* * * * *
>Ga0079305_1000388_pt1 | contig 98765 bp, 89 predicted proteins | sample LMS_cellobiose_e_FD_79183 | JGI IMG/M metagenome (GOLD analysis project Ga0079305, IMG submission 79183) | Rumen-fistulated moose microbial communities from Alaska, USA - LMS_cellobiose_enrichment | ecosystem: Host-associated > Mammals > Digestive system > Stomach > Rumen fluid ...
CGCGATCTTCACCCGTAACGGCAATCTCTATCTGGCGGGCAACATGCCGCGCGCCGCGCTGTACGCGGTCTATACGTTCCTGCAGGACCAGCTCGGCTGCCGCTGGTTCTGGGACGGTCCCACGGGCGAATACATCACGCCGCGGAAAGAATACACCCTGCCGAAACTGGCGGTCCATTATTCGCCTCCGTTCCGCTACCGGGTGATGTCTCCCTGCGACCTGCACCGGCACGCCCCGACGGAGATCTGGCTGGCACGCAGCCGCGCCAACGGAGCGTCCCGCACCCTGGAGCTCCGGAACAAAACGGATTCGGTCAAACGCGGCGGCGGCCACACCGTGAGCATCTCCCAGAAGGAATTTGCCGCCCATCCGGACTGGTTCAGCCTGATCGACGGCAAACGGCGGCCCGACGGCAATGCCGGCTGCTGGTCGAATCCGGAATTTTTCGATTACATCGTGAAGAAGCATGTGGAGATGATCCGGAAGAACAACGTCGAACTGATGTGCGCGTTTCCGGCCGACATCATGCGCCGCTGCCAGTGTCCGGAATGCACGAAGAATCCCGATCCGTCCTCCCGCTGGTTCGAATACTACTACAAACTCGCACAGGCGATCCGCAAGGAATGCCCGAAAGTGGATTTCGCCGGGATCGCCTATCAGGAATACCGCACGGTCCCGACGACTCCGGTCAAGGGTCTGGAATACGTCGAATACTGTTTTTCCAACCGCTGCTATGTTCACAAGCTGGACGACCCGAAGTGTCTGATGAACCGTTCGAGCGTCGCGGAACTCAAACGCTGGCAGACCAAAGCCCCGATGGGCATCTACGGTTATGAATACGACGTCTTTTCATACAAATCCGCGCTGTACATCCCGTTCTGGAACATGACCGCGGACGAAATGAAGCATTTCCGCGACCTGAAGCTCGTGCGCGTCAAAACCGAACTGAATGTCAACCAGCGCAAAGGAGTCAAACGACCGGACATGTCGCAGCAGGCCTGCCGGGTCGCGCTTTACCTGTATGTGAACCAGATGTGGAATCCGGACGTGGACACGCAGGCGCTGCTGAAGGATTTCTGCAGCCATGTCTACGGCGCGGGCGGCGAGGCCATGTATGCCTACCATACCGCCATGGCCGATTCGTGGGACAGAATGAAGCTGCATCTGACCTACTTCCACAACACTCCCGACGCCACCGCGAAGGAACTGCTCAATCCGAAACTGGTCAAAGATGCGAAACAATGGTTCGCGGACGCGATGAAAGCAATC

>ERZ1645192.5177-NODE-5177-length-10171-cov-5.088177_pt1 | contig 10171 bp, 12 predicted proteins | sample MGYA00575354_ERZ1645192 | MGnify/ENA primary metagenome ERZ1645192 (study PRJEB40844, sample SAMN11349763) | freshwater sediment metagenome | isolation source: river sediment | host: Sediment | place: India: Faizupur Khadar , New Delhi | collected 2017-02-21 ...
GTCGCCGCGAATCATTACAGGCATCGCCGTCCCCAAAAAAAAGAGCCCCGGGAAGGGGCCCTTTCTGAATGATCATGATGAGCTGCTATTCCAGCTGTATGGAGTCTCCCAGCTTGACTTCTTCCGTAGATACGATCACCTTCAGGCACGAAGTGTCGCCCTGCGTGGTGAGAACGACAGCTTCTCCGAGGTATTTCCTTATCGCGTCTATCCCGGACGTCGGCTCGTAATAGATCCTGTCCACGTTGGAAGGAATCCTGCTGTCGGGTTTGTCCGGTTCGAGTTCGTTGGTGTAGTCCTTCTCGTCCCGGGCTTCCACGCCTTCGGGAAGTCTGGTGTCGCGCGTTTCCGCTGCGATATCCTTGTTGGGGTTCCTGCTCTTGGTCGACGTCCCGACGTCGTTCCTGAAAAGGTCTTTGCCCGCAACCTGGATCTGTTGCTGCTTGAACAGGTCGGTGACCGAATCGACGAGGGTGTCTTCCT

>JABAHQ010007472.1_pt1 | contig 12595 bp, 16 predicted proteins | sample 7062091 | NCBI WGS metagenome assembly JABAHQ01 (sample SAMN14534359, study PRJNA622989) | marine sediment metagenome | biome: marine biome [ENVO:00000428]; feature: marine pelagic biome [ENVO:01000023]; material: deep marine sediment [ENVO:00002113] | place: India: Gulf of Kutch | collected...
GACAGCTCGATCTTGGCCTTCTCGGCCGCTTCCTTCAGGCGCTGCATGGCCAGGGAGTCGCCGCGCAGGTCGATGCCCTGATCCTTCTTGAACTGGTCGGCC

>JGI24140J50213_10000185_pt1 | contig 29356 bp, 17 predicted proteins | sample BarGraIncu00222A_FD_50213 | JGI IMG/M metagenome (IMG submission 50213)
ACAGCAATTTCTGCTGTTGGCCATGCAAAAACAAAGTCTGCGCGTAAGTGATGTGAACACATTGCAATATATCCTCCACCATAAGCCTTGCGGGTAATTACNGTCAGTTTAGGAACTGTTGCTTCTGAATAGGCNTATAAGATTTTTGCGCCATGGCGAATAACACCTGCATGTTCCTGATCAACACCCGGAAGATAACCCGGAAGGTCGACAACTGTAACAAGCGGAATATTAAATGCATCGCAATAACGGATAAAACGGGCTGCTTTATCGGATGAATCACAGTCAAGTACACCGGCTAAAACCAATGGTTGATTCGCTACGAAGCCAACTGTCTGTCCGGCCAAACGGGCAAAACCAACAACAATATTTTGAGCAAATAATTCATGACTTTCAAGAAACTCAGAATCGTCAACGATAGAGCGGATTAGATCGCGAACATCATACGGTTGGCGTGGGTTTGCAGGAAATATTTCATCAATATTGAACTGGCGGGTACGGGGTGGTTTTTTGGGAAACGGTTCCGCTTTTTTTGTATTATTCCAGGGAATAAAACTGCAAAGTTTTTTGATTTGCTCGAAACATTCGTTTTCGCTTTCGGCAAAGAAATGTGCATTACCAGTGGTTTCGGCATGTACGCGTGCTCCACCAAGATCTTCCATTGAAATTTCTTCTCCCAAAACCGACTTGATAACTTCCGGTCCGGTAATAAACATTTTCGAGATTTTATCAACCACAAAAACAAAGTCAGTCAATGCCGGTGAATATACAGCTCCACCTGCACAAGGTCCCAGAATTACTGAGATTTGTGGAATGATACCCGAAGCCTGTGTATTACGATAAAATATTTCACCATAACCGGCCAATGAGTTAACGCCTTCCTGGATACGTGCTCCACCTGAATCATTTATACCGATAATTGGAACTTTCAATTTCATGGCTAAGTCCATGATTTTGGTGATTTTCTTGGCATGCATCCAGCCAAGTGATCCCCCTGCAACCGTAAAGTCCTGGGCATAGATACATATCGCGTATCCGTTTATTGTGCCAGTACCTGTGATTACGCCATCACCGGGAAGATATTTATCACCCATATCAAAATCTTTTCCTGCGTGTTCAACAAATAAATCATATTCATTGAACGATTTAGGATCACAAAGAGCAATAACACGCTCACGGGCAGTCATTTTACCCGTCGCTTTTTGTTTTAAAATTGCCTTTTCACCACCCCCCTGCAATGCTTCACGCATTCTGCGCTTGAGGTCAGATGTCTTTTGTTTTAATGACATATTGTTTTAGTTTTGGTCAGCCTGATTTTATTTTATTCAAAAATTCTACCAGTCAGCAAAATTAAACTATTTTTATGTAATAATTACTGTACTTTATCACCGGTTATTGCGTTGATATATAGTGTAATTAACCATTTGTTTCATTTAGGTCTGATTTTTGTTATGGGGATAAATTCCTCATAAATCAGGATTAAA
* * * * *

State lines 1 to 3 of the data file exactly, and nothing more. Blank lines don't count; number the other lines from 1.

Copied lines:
>Ga0079305_1000388_pt1 | contig 98765 bp, 89 predicted proteins | sample LMS_cellobiose_e_FD_79183 | JGI IMG/M metagenome (GOLD analysis project Ga0079305, IMG submission 79183) | Rumen-fistulated moose microbial communities from Alaska, USA - LMS_cellobiose_enrichment | ecosystem: Host-associated > Mammals > Digestive system > Stomach > Rumen fluid ...
CGCGATCTTCACCCGTAACGGCAATCTCTATCTGGCGGGCAACATGCCGCGCGCCGCGCTGTACGCGGTCTATACGTTCCTGCAGGACCAGCTCGGCTGCCGCTGGTTCTGGGACGGTCCCACGGGCGAATACATCACGCCGCGGAAAGAATACACCCTGCCGAAACTGGCGGTCCATTATTCGCCTCCGTTCCGCTACCGGGTGATGTCTCCCTGCGACCTGCACCGGCACGCCCCGACGGAGATCTGGCTGGCACGCAGCCGCGCCAACGGAGCGTCCCGCACCCTGGAGCTCCGGAACAAAACGGATTCGGTCAAACGCGGCGGCGGCCACACCGTGAGCATCTCCCAGAAGGAATTTGCCGCCCATCCGGACTGGTTCAGCCTGATCGACGGCAAACGGCGGCCCGACGGCAATGCCGGCTGCTGGTCGAATCCGGAATTTTTCGATTACATCGTGAAGAAGCATGTGGAGATGATCCGGAAGAACAACGTCGAACTGATGTGCGCGTTTCCGGCCGACATCATGCGCCGCTGCCAGTGTCCGGAATGCACGAAGAATCCCGATCCGTCCTCCCGCTGGTTCGAATACTACTACAAACTCGCACAGGCGATCCGCAAGGAATGCCCGAAAGTGGATTTCGCCGGGATCGCCTATCAGGAATACCGCACGGTCCCGACGACTCCGGTCAAGGGTCTGGAATACGTCGAATACTGTTTTTCCAACCGCTGCTATGTTCACAAGCTGGACGACCCGAAGTGTCTGATGAACCGTTCGAGCGTCGCGGAACTCAAACGCTGGCAGACCAAAGCCCCGATGGGCATCTACGGTTATGAATACGACGTCTTTTCATACAAATCCGCGCTGTACATCCCGTTCTGGAACATGACCGCGGACGAAATGAAGCATTTCCGCGACCTGAAGCTCGTGCGCGTCAAAACCGAACTGAATGTCAACCAGCGCAAAGGAGTCAAACGACCGGACATGTCGCAGCAGGCCTGCCGGGTCGCGCTTTACCTGTATGTGAACCAGATGTGGAATCCGGACGTGGACACGCAGGCGCTGCTGAAGGATTTCTGCAGCCATGTCTACGGCGCGGGCGGCGAGGCCATGTATGCCTACCATACCGCCATGGCCGATTCGTGGGACAGAATGAAGCTGCATCTGACCTACTTCCACAACACTCCCGACGCCACCGCGAAGGAACTGCTCAATCCGAAACTGGTCAAAGATGCGAAACAATGGTTCGCGGACGCGATGAAAGCAATC

>ERZ1645192.5177-NODE-5177-length-10171-cov-5.088177_pt1 | contig 10171 bp, 12 predicted proteins | sample MGYA00575354_ERZ1645192 | MGnify/ENA primary metagenome ERZ1645192 (study PRJEB40844, sample SAMN11349763) | freshwater sediment metagenome | isolation source: river sediment | host: Sediment | place: India: Faizupur Khadar , New Delhi | collected 2017-02-21 ...